The ANU Research School of Psychology is one of the best places in Australia to study psychology.

We received the highest rating for our research performance (a score of 5/5) in the latest round of research excellence evaluations and have been consistently ranked in the top 30 out of thousands of Departments around the world (QS World University Rankings by Subject). Such ratings are important for students because they are measures of teaching and research quality, employability of graduates and international reputation.

We conduct excellent research and teaching right across the various areas of psychology (e.g. clinical, health, cognition, neuroscience, perception, developmental, organisational, social, methods and statistics).

Our dedicated research laboratory facilities include the latest equipment such as EEG (electroencephalogram which detects electrical activity in your brain), eye trackers, driving simulator, an online psychological treatment clinic, and research facilities for children.

Our postgraduate students have access to clinical training through the ANU Psychology Clinic, a treatment and research centre offering specialised psychological services to the community.

We view psychology as offering solutions to many current challenges (e.g. climate adaptation, obesity, mental disorders, prejudice, social cohesion, stress at work) and are committed to translating our research into practice and public policy.

We have strong links with government, business, foundations, hospitals and health practitioners and alumni, creating a vibrant community dedicated to solving problems and improving people's lives.

We aim to impact positively on the lives and careers of our students and Alumni, and on our communities, both nationally and internationally.

School

Research School of Psychology

Field sites & facilities

Explore some of the numerous of research sites and facilities established by our research schools in Australia and across the world. Researchers and students at ANU enjoy access to state-of-the-art equipment to help facilitate ground-breaking research.

Research projects

Browse research topics of the College of Science and the College of Health & Medicine with links to relevant researchers.

See our list of potential student projects to apply for PhB, Honours, PhD and other graduate degrees.

Stories

Analysis and opinion

Loneliness is a social cancer, every bit as alarming as cancer itself

We believe loneliness is as important an issue as climate change, the economy, or education.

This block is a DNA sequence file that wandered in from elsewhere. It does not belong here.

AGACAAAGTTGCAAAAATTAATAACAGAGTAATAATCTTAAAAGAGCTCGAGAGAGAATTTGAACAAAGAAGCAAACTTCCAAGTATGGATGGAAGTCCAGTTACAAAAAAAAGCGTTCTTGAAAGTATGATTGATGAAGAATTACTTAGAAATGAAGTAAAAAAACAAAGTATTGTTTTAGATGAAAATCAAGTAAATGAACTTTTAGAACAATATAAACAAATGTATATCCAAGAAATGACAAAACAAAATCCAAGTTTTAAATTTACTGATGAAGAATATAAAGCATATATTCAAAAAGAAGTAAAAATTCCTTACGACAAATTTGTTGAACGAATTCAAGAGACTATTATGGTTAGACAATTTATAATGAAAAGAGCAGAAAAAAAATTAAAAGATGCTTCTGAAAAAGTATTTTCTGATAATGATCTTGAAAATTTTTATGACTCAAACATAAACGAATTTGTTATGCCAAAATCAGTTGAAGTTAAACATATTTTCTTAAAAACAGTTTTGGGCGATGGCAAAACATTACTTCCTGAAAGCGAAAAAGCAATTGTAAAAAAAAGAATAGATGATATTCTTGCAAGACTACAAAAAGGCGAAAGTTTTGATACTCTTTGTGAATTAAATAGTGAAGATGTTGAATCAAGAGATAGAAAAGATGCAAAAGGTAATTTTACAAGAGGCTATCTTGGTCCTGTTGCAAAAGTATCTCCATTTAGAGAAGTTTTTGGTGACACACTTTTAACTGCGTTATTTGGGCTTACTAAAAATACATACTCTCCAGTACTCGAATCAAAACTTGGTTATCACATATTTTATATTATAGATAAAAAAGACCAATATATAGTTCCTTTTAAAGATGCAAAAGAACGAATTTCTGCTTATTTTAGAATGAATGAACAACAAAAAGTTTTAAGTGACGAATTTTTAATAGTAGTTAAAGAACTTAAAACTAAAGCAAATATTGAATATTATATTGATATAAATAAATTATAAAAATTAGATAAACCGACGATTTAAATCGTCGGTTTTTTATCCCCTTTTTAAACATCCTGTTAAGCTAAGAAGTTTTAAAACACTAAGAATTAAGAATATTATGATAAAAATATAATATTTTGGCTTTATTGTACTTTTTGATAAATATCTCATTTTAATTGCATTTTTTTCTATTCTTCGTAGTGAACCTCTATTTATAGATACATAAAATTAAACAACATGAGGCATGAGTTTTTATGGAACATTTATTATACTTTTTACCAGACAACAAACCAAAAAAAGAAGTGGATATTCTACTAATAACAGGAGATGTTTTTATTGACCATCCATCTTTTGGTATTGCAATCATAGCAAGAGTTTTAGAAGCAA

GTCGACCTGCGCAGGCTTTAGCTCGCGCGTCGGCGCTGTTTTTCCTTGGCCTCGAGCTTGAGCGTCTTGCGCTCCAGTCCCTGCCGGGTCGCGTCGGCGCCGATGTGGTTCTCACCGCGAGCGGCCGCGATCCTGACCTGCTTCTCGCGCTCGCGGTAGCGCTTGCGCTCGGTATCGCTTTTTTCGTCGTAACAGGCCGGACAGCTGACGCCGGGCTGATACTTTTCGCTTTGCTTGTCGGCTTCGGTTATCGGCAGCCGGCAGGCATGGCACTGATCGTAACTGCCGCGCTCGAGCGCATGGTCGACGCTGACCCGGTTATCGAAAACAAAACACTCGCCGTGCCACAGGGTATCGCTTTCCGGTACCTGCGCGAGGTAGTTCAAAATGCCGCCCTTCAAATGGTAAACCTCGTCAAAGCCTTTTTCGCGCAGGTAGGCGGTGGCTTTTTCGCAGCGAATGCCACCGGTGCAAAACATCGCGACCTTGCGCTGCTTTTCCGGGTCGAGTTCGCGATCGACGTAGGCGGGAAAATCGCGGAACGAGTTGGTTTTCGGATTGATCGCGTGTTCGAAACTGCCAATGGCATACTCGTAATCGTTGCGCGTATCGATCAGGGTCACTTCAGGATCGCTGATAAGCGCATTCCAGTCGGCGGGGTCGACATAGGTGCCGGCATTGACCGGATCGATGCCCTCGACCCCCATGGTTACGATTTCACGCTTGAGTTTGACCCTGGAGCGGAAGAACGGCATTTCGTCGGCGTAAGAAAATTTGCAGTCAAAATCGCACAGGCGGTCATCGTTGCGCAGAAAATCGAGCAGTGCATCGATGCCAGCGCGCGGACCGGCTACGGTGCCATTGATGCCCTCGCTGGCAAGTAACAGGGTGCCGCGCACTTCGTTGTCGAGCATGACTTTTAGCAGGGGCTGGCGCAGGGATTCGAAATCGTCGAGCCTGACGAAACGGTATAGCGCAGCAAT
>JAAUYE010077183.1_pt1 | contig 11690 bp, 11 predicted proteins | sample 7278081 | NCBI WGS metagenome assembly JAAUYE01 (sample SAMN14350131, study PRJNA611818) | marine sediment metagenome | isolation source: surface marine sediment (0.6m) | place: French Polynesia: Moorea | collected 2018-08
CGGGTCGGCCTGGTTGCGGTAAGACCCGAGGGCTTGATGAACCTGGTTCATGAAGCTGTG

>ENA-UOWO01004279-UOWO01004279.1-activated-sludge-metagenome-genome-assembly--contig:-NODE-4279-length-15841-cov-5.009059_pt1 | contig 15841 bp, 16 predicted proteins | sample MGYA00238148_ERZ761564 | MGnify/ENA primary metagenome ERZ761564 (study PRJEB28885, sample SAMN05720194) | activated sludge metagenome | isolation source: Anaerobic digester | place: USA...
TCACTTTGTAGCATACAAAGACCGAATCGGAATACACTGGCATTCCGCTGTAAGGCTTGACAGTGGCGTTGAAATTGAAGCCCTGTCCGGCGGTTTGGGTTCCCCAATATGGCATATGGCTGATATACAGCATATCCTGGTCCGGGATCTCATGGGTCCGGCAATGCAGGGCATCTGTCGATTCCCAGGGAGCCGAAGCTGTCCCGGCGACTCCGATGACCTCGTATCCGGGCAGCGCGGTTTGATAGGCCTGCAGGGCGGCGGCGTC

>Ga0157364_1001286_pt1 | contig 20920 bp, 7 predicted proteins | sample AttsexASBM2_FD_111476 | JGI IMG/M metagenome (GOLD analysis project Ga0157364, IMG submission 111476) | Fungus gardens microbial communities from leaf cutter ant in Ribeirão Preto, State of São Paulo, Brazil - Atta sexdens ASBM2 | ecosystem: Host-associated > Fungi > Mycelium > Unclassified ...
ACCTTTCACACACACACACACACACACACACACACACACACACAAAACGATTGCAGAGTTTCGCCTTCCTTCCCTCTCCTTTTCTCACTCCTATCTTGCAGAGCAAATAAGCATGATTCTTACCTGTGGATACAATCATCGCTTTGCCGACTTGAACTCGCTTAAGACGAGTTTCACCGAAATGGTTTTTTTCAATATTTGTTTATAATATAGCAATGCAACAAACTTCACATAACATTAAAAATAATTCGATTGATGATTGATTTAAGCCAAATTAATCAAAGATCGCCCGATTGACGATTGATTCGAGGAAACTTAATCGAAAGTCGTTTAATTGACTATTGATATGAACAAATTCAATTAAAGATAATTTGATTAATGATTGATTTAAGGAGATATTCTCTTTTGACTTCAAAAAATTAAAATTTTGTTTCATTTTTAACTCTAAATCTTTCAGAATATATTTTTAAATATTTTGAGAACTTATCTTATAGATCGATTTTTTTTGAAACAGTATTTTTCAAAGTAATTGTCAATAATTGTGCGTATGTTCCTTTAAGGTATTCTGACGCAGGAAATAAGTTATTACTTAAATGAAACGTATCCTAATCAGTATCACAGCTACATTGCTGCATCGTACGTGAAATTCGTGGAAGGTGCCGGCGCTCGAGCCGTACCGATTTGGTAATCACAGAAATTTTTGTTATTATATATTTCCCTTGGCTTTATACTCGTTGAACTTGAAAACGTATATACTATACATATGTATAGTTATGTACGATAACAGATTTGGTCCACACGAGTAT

Dr Stewart Sutherland sitting outside.

News

Stolen generations ‘wrongly’ treated for PTSD

Researchers say mental health practitioners are wrongly diagnosing Indigenous and Torres Strait Islander people with Post Traumatic Stress Disorder (PTSD).

News

Parenting program for suicide prevention

A national online program is being developed to help support parents who have children that are suicidal or suffering high levels of psychological distress.

Academic profile

Aah, the memories: looking back on an inspiring career in psychology

Where once we might have understood memory to be like a recording device, Professor Loftus has demonstrated that memory is more like a Wikipedia page.

News

Migraine sufferers needlessly enduring agonising pain

Hundreds of thousands of Australians are needlessly enduring days of agony because they don’t know how to prevent migraines, researchers have found.

Research story

Behind the scenes of science

The unsung heroes of science: meet the people who make our research possible.

Dr Tegan Cruwys, ANU Research School of Psychology

Academic profile

Social connections help young people with depression

Dr Cruwys is currently leading a trial program called Groups 4 Health which is being run in partnership with Australian Rotary Health and Headspace.

Academic profile

Strengthening relationships between children and their kinship and foster parents

Dr Dave Pasalich wants to help the nearly 48,000 Australian children living in out-of-home care.

Academic profile

Vanquishing prejudice takes practice

Jessica Halem’s job at Harvard Medical School is to alleviate suffering. But she’s not a doctor.

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